OCTOBER 23, 2018
Contact: Terry Collingsworth, Executive Director (202)-543-5811; firstname.lastname@example.org
A three judge panel of the Ninth Circuit Court of Appeals ruled on October 23, 2018 that the IRAdvocates’ lawsuit on behalf of former child slaves against Nestle and Cargill for using child slaves in Cote D’Ivoire to harvest cocoa can proceed under the Alien Tort Statute (ATS), 28 U.S.C. § 1350. The Court solidly rejected the companies’ cynical, if not ridiculous, argument that under new decisions by the Supreme Court no cases can be brought where the actual harmful act, in this case the enslaving of children to harvest cocoa, occurred outside of the United States. The Court squarely held that Plaintiffs’ case can proceed based on the legal theory that these two giant multinationals “aided and abetted” child slavery from their corporate offices in the United States by continuing across many years to knowingly purchase cocoa that was harvested by child slaves and providing funds, supplies, training and other assistance to the plantations in Cote D’Ivoire that the companies knew were using child slaves. Nestle and Cargill, along with most other major cocoa companies, recently admitted that they had failed to meet the deadlines they themselves set to voluntarily stop using child slaves by 2020 in Cote D’Ivoire under the “Harkin-Engels” protocol. They did not set a new deadline, and their admission of not meeting their deadline is necessarily an express admission that they ARE CONTINUING to use child slaves.
This case remains one of the only viable options for forcing the companies to do what they promised back in 2001 to do when they signed the protocol -- stop knowingly profiting from child slavery! There are several possible legal hurdles remaining, including the companies seeking further review by the Supreme Court, but IRAdvocates, along with their co-counsel Paul Hoffman and Catherine Sweetser at Schonbrun Seplow Harris & Hoffman LLP, are committed to obtaining long-delayed justice for the child slaves Nestle and Cargill knowingly have profited from. Assuming there is no further appellate review, the Plaintiffs are anxious to being preparing for trial in a case that was first filed in 2005. Nestle and Cargill executives should soon be testifying under oath about their role in perpetuating child slavery for years. To assure accountability, the legal team will soon be filing a new complaint against Nestle, Cargill and other major companies for knowingly benefitting from the trafficking of children into slavery to harvest cocoa for these companies.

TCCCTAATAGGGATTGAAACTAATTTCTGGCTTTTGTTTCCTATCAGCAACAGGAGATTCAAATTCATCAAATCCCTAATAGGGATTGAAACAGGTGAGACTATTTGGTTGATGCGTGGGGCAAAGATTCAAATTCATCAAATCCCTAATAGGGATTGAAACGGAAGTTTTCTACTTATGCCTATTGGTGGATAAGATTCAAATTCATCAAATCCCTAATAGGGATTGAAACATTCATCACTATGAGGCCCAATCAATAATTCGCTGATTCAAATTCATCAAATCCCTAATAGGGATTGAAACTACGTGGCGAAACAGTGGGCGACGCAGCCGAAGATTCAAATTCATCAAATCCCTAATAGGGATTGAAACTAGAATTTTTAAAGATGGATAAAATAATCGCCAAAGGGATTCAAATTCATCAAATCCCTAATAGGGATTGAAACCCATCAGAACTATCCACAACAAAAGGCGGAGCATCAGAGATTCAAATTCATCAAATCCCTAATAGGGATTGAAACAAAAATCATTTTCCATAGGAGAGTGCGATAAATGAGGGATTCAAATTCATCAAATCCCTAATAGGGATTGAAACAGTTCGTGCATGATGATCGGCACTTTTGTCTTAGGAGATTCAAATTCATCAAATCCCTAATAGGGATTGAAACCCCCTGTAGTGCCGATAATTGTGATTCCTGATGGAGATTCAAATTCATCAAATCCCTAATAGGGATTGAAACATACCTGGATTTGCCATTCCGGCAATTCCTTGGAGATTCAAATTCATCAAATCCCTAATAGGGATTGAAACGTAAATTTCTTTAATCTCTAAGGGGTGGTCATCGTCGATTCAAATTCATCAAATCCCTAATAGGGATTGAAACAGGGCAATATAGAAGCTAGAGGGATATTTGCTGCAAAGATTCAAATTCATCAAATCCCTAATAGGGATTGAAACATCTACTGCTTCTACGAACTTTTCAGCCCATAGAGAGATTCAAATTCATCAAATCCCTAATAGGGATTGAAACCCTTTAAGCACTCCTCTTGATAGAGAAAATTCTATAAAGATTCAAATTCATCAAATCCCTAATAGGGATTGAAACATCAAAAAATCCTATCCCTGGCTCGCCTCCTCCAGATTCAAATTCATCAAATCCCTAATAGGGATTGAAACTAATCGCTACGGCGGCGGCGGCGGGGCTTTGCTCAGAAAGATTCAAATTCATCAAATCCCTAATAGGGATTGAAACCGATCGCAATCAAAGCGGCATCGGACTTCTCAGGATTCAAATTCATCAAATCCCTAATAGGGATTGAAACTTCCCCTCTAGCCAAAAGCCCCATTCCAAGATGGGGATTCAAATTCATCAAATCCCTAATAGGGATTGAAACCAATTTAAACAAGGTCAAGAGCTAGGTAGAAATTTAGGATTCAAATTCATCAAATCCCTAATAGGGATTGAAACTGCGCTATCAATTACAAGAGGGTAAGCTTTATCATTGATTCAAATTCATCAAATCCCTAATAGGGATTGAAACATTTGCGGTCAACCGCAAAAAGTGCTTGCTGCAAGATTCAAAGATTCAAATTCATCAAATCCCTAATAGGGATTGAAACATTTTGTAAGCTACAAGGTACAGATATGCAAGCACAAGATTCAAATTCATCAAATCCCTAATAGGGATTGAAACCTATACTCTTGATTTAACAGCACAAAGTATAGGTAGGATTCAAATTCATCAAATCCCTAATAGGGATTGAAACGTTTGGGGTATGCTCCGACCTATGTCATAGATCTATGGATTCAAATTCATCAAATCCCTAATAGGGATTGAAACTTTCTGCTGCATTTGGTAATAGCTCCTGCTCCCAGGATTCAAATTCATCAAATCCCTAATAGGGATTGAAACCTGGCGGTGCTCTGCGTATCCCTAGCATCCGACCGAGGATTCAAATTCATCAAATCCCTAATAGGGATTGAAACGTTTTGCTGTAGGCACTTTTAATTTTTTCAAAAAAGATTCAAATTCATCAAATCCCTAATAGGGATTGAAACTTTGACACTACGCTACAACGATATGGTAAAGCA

IRAdvocates is a non-profit legal advocacy group dedicated to seeking creative legal strategies to hold multinational companies accountable for human rights violations in the global economy. For further developments on this and other cases, see www.iradvocates.org.